which can be pumped either way in a given amount of time is
    analogous to current.

    ---
    ---
    In the case of the resistor and capacitor (RC) or of the resistor
    and inductor,(RL) they provide a known attenuation of a signal as a
    function of the signal's frequency and either an RC or an RL could
    be used, depending on the application.

    For example, in the water analogy the aquarium is analogous to a
    capacitor, so the corresponding electrical circuit would be: (View
    with a fixed-pitch font like Courier)


    E1
    |
    [R1]
    |
    +---->E2
    |
    [C1]
    |
    GND

    Where E1 is the pump pressure generated, in volts
    R1 is the resistance of the hose, in ohms
    E2 is the pressure on the bottom of the aquarium, in volts
    C1 is the capacitance of the aquarium, in farads, and
    GND is the pressure on the bottom of the empty aquarium, zero
    volts.


    Now let's say that we start with an empty aquarium and that when we
    start the pump it will generate a pressure of 1 volt and start
    pumping water through the hose, which has a resistance of 1 ohm,
    into the aquarium, which has a capacitance of 1 farad. Initially,
    the pressure at E2 will be 0 volts because the aquarium was empty,
    but as the aquarium fills up the voltage at E2 will rise because of
    the head of water being built up in the aquarium. If the aquarium
    is tall enough to allow the pressure at E2 to rise to 1 volt, then
    the pump will no longer be able to pump water into the aquarium
    because it will be pumping against a 1 volt head with its 1 volt of
    pressure so everything will be in equilibrium.

    What's important to realize is that it took time for the aquarium to
    fill up. There's a certain "time constant" associated with the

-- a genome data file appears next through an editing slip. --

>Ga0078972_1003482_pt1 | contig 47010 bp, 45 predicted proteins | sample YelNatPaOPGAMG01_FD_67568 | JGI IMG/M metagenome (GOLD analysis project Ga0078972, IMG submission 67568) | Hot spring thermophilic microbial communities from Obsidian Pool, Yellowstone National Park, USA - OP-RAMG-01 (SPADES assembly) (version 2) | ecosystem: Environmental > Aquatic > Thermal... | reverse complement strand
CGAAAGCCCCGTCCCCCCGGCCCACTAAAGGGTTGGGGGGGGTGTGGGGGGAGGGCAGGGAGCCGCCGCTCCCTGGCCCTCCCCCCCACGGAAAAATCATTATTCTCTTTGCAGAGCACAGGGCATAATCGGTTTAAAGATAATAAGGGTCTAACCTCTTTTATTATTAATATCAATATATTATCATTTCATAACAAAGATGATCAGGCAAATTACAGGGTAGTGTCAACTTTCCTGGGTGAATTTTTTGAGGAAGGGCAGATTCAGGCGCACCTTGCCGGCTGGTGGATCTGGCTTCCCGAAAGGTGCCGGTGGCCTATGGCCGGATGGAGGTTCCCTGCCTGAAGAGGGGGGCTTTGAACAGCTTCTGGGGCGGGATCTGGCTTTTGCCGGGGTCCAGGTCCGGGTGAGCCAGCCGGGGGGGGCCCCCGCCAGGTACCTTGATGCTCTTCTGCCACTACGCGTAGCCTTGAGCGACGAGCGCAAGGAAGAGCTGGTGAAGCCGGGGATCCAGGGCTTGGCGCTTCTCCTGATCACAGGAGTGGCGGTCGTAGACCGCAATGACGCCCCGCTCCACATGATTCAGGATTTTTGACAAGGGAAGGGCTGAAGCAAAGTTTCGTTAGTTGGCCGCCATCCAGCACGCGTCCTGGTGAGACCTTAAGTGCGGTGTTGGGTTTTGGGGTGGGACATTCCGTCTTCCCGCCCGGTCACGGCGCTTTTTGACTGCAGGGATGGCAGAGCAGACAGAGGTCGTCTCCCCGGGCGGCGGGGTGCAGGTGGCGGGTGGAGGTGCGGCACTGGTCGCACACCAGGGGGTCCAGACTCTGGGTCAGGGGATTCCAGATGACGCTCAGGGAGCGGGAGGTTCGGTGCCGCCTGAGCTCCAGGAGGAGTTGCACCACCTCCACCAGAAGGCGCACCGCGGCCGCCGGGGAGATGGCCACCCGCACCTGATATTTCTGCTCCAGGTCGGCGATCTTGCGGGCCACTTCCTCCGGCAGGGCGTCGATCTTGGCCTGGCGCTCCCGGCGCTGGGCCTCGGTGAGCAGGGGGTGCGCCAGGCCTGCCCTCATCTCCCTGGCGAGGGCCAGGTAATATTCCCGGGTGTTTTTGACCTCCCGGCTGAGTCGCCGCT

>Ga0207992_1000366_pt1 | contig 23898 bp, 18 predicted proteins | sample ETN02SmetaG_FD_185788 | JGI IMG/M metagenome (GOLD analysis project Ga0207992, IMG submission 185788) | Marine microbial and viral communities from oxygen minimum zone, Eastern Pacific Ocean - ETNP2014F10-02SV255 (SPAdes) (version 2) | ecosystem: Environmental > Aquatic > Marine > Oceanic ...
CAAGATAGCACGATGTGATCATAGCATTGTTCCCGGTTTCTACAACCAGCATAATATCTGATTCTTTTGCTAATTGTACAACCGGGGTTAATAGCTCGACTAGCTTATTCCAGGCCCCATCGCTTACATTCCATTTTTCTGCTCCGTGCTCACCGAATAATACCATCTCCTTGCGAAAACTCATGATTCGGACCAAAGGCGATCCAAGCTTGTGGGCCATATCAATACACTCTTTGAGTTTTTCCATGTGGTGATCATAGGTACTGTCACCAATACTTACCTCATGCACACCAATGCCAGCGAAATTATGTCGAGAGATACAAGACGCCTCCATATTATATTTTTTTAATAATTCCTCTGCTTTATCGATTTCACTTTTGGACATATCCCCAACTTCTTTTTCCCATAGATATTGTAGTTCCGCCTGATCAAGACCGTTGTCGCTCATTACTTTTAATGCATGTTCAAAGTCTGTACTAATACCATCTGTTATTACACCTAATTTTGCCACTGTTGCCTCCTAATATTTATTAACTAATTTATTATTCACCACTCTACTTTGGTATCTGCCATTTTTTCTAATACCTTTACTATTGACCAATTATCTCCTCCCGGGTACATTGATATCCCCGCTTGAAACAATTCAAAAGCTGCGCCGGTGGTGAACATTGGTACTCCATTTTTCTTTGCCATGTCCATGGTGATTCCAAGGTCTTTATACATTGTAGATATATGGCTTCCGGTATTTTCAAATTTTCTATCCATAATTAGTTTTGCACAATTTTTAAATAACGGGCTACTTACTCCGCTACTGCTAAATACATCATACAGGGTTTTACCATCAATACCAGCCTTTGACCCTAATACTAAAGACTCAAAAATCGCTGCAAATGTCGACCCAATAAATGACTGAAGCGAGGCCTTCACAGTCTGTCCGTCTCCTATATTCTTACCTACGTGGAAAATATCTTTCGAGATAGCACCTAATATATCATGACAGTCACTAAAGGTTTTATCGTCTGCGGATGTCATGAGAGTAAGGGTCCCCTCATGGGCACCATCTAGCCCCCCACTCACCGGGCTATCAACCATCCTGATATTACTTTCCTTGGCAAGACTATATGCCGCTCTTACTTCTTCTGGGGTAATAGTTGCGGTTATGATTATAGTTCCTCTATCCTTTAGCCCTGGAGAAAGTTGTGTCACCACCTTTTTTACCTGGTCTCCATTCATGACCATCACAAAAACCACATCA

system which is given by:


    t = RC


    Where t is the time it takes, in seconds, for the aquarium to fill
    up to the point where E2 is about 2/3 of E1,

    R is the resistance of the hose in ohms, and

    C is the capacitance of the aquarium in farads.

    If we plug in what we know we'll have:


    t = RC = 1R * 1F = 1s


    So in one second, with a pressure of 1V at E1, we'll have the
    aquarium about 2/3 full and a pressure of ~ 0.67V at E2.

    Now, if at the point where E2 rises to 0.67V we suddenly reverse the
    pump, it will take 0.67s to empty the aquarium.

    So, for an input frequency of 0.5Hz (1s fill, 1s empty) we have a
    peak output amplitude at E2 of 0.67V.

    However, if we only fill the aquarium for 1/2 second and empty it
    for 1/2 second, the voltage at E2 won't have enough time to rise to
    0.67V, so you can see that the higher the input frequency, the lower
    the amplitude of the output signal.
     
  10. This is why, together this pair is called a second order system.
    Correct, and this pair makes up a first order system.
    Frequency selective circuits can be made with just an RC or RL pair,
    but this kind of selectivity is just low pass (everything lower than
    some cut off frequency is passed through with minimal attenuation) or
    high pass (everything higher than some cut off frequency is passed
    with minimal attenuation) but it takes at least a second order system
    to produce resonance that act as a band pass filter.
    The search key words might be [capacitor capacitance tutorial].
    E.G.
    http://www.electronics-tutorials.com/basics/capacitance.htm

    So far I have only come across the voltage storage principles
    And you may not find such a description. The mathematical way to say
    "remembrance factor" is to refer to a function of time. The voltage
    across a capacitor is a function of current passing through it and
    time. The rate of change of voltage across a capacitor is
    proportional to the current passing through it. Current is charge per
    time. Rate of change of voltage with respect to time is a function of
    time. If the present value involves time, there is some sense of
    history in the present value.
    In the voice receiver combination, the amplitude of the voice signal
    produces a proportional receiver output signal, even though the actual
    power in the receiver's output comes from its power supply, not from
    the voice. The voice provides a controlling signal that determines
    how the receiver's power supply is converted to a proportional copy of
    the original voice signal.

    So the conversion of 1 watt going into the transmitter has no
    particular form implied to make it an appropriate control signal at